On appeal, Appellants have supplemented their argument and contend that “related to” jurisdiction only arises if claims for contribution or indemnity have “accrued.” Appellants mean that a right to indemnity or contribution must be established such that no further litigation is required to substantiate such rights against the debtor. Their reliance for this proposition on the Third Circuit's decision In re Federal-Mogul Global, Inc., 300 F.3d 368, 382 (3d Cir.2002), is misplaced. Federal-Mogul concerned tort contribution principles where the debtor's liability for asbestos-caused injuries would ultimately have to be litigated before contribution rights would “accrue” in favor of other producers of asbestos products. We take no position on the Federal-Mogul situation. Compare Arnold v. Garlock, Inc., 288 F.3d 234, 238-39 (5th Cir.2002) (holding that absent a judgment against a defendant at time of removal, common law contribution could not give rise to “related to” jurisdiction). In this case, Barclays relies heavily, if not exclusively, on contractual indemnity provisions with New Century containing representations about the quality of the mortgage loans purchased by Barclays, which are nearly identical to the representations Barclays made to Lone Star. This circuit has already ruled, moreover, that contractual indemnification rights may give rise to “related to” jurisdiction. See In re Stonebridge Techs., Inc., 430 F.3d 260, 266 (5th Cir.2005) (holding that a debtor's letter of credit obligation triggered “related to” jurisdiction in a dispute between two non-bankrupt third parties).
Appellate review of a district court's dismissal for failure to state a claim under Rule 12(b)(6) is de novo. Jones v. Greninger, 188 F.3d 322, 324 (5th Cir.1999). The ultimate question in a Rule 12(b)(6) motion is whether the complaint states a valid claim when all well-pleaded facts are assumed true and are viewed in the light most favorable to the plaintiff. In re Katrina Canal Breaches Litig., 495 F.3d 191, 205 (5th Cir.2007). The court's review is limited to the complaint, any documents attached to the complaint, and any documents attached to the motion to dismiss that are central to the claim and referenced by the complaint. Collins v. Morgan Stanley Dean Witter, 224 F.3d 496, 498-99 (5th Cir.2000). The court's task is to determine whether the plaintiff has stated a legally cognizable claim that is plausible, not to evaluate the plaintiff's likelihood of success. Ashcroft v. Iqbal, --- U.S. ----, 129 S.Ct. 1937, 1949, 173 L.Ed.2d 868 (2009). Further, as the claims sound in fraud and negligent misrepresentation, Appellants must plead the misrepresentations with particularity under Fed. Rule Civ. Proc. 9(b). Benchmark Elecs., Inc. v. J.M. Huber Corp., 343 F.3d 719, 723-24 (5th Cir.2003).3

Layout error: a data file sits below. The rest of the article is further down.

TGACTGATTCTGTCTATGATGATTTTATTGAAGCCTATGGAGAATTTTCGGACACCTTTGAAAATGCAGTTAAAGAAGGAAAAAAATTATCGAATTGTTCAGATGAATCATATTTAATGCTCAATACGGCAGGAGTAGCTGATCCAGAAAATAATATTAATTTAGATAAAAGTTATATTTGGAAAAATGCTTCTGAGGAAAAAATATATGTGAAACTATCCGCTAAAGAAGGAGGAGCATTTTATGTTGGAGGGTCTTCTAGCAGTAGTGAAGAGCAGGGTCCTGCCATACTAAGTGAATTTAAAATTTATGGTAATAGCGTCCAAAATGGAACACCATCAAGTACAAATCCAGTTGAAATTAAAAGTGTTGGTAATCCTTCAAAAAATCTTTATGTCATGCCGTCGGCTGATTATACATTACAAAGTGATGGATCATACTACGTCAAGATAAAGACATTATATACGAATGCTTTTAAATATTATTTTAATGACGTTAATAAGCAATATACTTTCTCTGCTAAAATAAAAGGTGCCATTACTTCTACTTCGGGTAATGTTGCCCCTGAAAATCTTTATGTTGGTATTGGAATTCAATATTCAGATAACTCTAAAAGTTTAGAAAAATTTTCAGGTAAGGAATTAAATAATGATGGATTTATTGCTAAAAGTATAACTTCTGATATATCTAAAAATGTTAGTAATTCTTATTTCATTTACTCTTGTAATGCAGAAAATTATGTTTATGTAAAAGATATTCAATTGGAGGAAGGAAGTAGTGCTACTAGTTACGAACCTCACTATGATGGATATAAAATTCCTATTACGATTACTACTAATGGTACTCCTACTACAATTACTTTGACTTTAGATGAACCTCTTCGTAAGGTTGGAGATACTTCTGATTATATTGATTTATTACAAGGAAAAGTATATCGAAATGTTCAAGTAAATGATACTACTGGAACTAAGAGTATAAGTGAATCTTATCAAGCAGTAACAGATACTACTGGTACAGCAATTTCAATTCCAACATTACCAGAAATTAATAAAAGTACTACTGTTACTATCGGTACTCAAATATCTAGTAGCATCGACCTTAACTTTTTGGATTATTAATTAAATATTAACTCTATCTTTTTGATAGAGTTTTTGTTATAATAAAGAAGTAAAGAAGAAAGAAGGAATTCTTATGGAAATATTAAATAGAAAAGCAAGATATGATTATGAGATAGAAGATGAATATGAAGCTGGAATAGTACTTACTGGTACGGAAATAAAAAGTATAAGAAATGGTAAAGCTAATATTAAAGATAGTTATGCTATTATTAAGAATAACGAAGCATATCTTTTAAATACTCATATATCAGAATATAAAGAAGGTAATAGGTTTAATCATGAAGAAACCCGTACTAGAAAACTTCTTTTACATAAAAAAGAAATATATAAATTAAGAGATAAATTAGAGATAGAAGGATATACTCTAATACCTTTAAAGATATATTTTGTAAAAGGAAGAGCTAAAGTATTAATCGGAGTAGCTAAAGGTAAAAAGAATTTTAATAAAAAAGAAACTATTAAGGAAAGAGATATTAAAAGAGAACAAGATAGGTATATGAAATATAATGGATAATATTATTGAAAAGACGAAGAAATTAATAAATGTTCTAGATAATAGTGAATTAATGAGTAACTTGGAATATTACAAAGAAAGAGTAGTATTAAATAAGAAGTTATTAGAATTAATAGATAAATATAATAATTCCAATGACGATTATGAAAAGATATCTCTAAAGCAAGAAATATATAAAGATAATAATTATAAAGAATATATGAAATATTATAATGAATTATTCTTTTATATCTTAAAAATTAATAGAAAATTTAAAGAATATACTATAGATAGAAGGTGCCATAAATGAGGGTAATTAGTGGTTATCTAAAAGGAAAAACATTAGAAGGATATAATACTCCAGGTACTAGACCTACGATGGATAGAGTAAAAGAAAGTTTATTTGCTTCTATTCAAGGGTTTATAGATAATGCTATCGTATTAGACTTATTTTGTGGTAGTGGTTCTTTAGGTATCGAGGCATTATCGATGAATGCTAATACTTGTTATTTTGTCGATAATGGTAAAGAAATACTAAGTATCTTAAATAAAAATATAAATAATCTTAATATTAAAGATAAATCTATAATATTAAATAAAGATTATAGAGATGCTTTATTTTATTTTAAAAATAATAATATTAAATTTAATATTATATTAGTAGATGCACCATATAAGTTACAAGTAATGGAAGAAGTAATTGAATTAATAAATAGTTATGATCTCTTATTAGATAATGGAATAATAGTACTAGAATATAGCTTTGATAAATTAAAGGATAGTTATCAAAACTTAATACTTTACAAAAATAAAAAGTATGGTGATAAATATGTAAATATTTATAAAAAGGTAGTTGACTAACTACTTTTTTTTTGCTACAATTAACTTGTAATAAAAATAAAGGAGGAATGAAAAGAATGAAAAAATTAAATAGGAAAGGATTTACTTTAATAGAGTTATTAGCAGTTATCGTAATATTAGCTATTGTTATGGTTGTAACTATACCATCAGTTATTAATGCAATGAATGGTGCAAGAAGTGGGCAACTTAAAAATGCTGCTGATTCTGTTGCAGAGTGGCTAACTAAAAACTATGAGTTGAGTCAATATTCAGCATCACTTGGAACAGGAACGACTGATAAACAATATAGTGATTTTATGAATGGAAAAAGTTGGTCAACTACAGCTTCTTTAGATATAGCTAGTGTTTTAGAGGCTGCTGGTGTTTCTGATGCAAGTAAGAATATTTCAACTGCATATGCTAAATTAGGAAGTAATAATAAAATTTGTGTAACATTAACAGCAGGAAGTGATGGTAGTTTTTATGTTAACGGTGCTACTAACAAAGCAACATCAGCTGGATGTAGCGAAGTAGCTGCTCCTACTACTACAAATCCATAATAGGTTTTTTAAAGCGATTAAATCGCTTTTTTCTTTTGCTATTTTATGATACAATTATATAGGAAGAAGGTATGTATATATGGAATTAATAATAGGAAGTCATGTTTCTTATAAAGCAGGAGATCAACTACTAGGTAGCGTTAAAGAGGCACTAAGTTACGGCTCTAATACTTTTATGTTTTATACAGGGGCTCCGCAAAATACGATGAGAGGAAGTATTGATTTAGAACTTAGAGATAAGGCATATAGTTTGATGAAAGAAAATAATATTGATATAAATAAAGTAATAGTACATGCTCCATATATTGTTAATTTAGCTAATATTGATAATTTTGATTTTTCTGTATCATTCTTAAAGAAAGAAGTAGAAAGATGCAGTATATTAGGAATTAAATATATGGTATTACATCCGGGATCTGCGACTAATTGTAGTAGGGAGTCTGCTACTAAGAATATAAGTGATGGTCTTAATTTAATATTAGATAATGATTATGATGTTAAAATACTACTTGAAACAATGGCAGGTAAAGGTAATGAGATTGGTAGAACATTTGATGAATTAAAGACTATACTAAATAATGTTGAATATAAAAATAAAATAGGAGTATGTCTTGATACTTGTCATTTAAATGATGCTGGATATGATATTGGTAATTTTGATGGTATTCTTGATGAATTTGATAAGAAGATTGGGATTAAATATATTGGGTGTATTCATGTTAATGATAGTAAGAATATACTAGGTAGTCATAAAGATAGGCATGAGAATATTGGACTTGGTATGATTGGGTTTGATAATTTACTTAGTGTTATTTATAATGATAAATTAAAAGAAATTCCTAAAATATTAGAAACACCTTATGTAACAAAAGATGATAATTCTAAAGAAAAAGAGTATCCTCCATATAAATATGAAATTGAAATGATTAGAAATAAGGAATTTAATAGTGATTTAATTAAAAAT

All of Appellants'4 various claims5 are predicated upon Barclays' alleged misrepresentation that there were no delinquent loans in the BR2 and BR3 Trusts when Lone Star purchased the securities. Consequently, to prevail, Appellants must successfully allege both that Barclays represented that the BR2 and BR3 Trusts had no delinquent mortgages and that the representations were false when made. We accept as true for present purposes that there were delinquent mortgages in the trusts when Lone Star purchased the securities. Appellants' remaining burden is to demonstrate how Barclays misrepresented that the BR2 and BR3 Trusts contained no delinquent mortgages.
To do this, Appellants first reference the BR2 and BR3 Supplemental Prospectuses, each of which stated:
Barclays will make representations and warranties with respect to each mortgage loan [New Century] sold to the sponsor as of the closing date, including, but not limited to:
(1) As of the servicing transfer date, except with respect to the Delinquent mortgage loans described under “The Mortgage Loan Pool-General ” in this prospectus supplement, no payment required under the mortgage loan is 30 days or more Delinquent nor has any payment under the mortgage loan been 30 days or more Delinquent at any time since the origination of the mortgage loan.
In addition, both prospectuses reference a Representations and Warranties Agreement that Barclays signed, detailing similar representations and warranties about the mortgages. Appellants assert that the Representations and Warranties Agreement repeated Barclays' misrepresentations in the following pertinent clause:
Payments Current. (i) All payments required to be made up to the Closing Date for the Mortgage Loan under the terms of the Mortgage Note, other than payments not yet 30 days delinquent, have been made and credited, [and] (ii) no payment required under the Mortgage Loan has been 30 days or more delinquent at any time since the origination of the Mortgage Loan[.]
Appellants also allege that less than two months before New Century went bankrupt, Barclays touted the due diligence it had performed on the underlying mortgage loan pools before soliciting Lone Star to buy the Securities.
Standing alone, these “no delinquency” provisions would support Appellants' contentions. Nevertheless, the representations are isolated portions of complex contractual documents that must be read in their entirety to be given effect. Transitional Learning Community at Galveston, Inc. v. U.S. Office of Personnel Mgmt., 220 F.3d 427, 431 (5th Cir.2000) (“[A] contract should be interpreted as to give meaning to all of its terms-presuming that every provision was intended to accomplish some purpose, and that none are deemed superfluous”); also see Olkey v. Hyperion 1999 Term Trust, Inc., 98 F.3d 2, 5 (2d Cir.1996) (“It is undisputed that the prospectuses must be read as a whole.”) (internal quotations and citations omitted); Kass v. Kass, 91 N.Y.2d 554, 673 N.Y.S.2d 350, 696 N.E.2d 174, 180-81 (N.Y.1998) (“Particular words should be considered, not as if isolated from the context, but in the light of the obligation as a whole and the intention of the parties as manifested thereby.”) (quoting Atwater & Co. v. Panama R.R. Co., 246 N.Y. 519, 159 N.E. 418, 419 (N.Y.1927)). Read as a whole, the prospectuses and warranties provide that the mortgages should be non-delinquent, but if some mortgages were delinquent then Barclays would either repurchase them or substitute performing mortgages into the trusts. One way or another, Barclays committed that the mortgage loan pools would be free of delinquent mortgages. These “repurchase or substitute” clauses appear in both the BR2 and BR3 Supplemental Prospectuses6 and the Representations and Warranties Agreement.7 Moreover, the clauses constitute the “sole remedy” for material breach for purchasers like Lone Star.